Foundations of Our Theology
A Lesson From Abraham
What is Parallelism? Parallelism is not necessarily
a completely novel approach. In reality it is simply a form
of Bible study taking a topical approach. We have coined the
term "Parallelism" simply to emphasize the key part
of this approach.
Throughout the Bible there are similar passages recounting
the same events that appear in different books. The Gospels
are a prime example of this. Since all four accounts record
events in the life of Jesus, there are many portions of these
four books that appear in the other books as well. Sometimes
one account will have additional details that another does
not. Another account may focus on a particular nuance of the
event and provide us with a slightly different perspective.
Such accounts are often referred to as parallel passages.
One simple example of parallel passages are Matthew 28, Mark
16, Luke 24, and John 21. All four of these chapters recount
the resurrection of Jesus Christ. And while parallel passages
are perhaps most common in the four Gospels, they also occur
frequently in the Old Testament as well. Some of the events
found in the books of I and II Chronicles can be found in
books such as I and II Kings or I and II Samuel, for example.
When we apply the term "Parallelism" we actually expand
this notion of scriptural parallels to include things like
Daniel 2, 7, and 8 along with Revelation 13 and 17. All of
these chapters include visions of beasts, kings, and kingdoms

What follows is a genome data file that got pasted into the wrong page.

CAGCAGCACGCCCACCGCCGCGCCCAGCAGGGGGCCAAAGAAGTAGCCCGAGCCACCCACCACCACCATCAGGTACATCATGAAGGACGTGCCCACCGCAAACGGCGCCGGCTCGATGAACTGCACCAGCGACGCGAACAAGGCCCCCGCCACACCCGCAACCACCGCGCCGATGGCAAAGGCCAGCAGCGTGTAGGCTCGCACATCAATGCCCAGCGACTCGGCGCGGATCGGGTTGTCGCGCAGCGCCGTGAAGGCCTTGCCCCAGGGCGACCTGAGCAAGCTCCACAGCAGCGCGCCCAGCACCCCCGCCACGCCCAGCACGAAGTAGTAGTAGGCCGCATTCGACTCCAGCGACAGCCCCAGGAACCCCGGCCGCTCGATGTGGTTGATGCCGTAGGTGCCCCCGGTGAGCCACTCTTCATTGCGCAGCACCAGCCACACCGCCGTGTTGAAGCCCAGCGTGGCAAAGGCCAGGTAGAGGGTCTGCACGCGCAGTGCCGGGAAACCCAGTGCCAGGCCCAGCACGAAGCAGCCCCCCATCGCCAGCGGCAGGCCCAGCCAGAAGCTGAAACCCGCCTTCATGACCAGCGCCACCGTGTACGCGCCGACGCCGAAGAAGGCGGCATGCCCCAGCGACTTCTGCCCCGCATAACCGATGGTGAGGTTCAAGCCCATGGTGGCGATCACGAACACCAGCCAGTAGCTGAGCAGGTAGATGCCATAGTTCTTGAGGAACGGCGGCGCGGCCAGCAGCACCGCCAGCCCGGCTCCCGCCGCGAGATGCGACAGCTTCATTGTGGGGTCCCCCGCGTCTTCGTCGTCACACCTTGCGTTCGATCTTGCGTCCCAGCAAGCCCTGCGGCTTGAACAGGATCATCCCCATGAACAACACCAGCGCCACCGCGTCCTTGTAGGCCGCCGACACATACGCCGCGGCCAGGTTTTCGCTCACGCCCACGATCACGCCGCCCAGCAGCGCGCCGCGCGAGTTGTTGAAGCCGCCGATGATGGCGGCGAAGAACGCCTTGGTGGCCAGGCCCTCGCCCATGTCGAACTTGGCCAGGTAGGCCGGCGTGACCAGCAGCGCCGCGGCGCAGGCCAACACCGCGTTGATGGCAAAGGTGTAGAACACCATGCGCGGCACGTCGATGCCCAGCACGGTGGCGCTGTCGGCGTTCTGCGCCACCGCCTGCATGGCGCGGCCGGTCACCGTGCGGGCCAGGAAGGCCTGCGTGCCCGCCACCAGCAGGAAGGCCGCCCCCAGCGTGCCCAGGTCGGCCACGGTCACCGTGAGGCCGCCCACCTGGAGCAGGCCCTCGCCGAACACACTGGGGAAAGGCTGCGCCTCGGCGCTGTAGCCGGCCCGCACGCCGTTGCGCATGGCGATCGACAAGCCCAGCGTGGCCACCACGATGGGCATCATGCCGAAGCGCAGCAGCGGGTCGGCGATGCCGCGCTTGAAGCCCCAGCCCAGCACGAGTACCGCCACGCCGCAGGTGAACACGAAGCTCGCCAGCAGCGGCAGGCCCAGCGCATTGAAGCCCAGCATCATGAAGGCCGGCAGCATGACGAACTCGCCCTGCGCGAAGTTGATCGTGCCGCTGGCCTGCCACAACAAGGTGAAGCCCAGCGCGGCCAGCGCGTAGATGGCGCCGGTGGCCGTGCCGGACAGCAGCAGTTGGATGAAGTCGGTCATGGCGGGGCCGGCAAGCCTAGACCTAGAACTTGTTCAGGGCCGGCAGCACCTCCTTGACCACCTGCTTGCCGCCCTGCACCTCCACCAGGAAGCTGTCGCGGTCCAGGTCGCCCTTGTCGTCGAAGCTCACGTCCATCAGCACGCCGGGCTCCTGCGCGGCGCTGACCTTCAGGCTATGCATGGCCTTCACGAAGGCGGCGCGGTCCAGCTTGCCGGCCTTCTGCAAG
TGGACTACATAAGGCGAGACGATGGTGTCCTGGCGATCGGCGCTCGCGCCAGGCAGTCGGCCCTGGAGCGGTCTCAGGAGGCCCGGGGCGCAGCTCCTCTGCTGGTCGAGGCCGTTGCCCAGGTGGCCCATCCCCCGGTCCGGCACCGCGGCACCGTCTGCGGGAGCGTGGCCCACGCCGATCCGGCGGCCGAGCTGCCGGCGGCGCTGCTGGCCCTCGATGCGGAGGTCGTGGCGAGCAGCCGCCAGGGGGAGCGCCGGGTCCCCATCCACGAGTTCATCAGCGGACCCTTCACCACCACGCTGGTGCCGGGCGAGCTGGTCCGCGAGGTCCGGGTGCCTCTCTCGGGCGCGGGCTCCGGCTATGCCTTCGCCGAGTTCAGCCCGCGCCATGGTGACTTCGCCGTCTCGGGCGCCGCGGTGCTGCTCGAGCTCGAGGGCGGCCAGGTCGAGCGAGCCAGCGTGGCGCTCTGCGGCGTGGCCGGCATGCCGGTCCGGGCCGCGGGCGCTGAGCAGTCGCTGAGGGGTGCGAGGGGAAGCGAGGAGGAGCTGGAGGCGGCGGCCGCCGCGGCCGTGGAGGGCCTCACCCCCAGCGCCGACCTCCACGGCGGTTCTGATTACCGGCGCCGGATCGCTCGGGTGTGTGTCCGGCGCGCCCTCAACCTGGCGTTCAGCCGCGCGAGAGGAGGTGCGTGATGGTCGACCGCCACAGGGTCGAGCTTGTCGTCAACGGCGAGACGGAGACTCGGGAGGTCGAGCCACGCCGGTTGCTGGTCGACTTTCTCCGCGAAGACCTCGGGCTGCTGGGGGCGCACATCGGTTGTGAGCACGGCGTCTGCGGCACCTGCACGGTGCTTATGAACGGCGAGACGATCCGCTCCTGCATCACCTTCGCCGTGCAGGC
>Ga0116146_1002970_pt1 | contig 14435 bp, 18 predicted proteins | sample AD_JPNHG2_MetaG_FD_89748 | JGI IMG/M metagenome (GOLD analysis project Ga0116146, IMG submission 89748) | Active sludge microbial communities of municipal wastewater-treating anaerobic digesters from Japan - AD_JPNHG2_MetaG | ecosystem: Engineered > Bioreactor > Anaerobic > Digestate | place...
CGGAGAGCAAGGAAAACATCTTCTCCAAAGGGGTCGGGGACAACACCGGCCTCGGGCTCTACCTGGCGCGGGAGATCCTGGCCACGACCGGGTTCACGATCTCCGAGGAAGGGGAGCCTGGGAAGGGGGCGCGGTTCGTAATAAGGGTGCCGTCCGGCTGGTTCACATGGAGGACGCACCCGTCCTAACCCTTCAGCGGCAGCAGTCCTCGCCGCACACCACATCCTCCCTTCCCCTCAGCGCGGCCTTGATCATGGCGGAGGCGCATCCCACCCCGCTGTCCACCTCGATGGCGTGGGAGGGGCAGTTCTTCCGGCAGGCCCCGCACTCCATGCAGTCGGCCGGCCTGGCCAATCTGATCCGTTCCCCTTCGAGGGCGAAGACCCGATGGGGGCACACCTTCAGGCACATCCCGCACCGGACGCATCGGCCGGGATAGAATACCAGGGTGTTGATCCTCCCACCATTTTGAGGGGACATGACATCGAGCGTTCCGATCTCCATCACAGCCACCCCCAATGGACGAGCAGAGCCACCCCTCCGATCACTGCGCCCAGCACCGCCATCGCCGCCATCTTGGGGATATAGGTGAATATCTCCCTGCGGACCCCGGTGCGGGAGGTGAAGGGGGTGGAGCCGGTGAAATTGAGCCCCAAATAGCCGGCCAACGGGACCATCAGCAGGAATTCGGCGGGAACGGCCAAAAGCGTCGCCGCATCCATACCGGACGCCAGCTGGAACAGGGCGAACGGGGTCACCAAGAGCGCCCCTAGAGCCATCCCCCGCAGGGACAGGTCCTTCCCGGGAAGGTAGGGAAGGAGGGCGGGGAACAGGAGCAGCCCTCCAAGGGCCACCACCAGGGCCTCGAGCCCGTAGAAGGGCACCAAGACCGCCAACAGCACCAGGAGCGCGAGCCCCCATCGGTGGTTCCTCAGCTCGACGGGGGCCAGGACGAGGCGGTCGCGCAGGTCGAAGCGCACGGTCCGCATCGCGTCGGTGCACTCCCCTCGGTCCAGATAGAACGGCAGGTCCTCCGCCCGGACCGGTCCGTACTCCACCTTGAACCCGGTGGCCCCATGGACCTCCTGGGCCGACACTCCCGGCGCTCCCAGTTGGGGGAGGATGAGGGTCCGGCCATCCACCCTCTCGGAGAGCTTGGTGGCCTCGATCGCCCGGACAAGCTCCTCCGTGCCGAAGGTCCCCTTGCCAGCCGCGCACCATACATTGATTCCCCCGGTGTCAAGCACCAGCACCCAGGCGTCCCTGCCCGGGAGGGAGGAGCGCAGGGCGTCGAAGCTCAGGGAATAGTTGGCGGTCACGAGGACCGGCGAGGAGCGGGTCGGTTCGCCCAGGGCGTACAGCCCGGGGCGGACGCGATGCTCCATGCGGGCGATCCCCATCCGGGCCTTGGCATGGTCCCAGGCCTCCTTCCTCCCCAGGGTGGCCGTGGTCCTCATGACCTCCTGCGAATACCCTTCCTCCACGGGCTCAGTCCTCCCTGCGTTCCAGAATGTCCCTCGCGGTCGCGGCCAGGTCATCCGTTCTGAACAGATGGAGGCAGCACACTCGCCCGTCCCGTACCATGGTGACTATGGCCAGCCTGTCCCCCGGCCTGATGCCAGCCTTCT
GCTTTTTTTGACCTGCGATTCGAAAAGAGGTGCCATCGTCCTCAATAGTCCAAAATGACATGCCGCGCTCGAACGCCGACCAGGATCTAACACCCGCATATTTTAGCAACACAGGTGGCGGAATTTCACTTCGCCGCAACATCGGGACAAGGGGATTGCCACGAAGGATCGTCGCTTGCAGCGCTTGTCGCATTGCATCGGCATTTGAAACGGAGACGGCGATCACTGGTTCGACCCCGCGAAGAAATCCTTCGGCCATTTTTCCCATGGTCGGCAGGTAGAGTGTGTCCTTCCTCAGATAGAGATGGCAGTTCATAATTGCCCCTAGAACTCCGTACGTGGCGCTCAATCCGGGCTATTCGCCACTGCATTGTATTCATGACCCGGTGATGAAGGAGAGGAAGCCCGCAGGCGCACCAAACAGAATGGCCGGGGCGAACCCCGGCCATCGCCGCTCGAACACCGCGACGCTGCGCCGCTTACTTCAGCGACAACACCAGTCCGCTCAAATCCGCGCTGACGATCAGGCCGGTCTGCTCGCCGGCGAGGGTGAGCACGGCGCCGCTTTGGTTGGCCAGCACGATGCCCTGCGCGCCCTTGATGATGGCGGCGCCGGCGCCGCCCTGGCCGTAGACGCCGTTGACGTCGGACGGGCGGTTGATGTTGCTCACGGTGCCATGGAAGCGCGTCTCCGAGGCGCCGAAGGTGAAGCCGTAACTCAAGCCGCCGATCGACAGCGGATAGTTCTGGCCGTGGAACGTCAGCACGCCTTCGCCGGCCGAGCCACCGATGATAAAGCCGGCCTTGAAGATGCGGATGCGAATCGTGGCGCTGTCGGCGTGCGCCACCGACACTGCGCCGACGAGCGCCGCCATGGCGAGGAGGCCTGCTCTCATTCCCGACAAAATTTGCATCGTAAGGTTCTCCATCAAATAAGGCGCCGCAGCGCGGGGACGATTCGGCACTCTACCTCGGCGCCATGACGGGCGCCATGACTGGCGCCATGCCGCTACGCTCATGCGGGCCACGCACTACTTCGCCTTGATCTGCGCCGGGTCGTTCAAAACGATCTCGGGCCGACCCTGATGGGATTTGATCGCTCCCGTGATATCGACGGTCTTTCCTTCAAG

leading into the end times.
Because of the reasons listed in The Problems section,
we feel that no study of Biblical history or doctrine is adequate
until or unless it takes into account all of the Bible passages
which touch on that same subject or event. For this reason,
when we study Revelation, it is better to study parts of Revelation
side by side with passages from Daniel and Zechariah, for
example, than it would be to simply study the book of Revelation
from beginning to end without cross referencing. And this
applies to every topic and doctrine in the Bible.
The key to this approach is the ability of the student to
locate parallel passages. For this reason, the more familiar
one becomes with the entire Bible the better. But, of course,
this takes time and energy to develop.
Memory is built by association. So, as we search for parallel
passages throughout the Bible we are more likely to become
familiar with not only where things are in the Bible, but
how to form and reconstruct sound apologetic arguments in
defense of orthodox doctrine.
And fortunately we have plenty of tools at our disposal even
if we do not have a sufficient familiarity with the Bible.
Reference materials such as a Bible with a cross-reference
column, a concordance, or even Bible Study software are essential
not only to our ability to locate parallel passages, but to
look up Hebrew and Greek vocabulary words.
In a nutshell, this is our approach. Because a sound understanding
of doctrine is of such importance to living a balanced and
healthy Christian life we believe Bible study should be approached
in a way that most efficiently facilitates developing a mastery
Whether we are studying the redemption, the chronology of
the day of the resurrection, the geneology of Jesus, the symbolism
in Revelation, the life of King David, or any other topic,
it is much more efficient to look at all the parallel Biblical
passages on a subject side by side than to read through a
contemporary author's book on the topic or read a book of
the Bible chapter by chapter.
We believe taking the approach of Parallelism is the
best way to view the Bible's entire perspective on a subject
and so we believe it is the best way to study the Bible.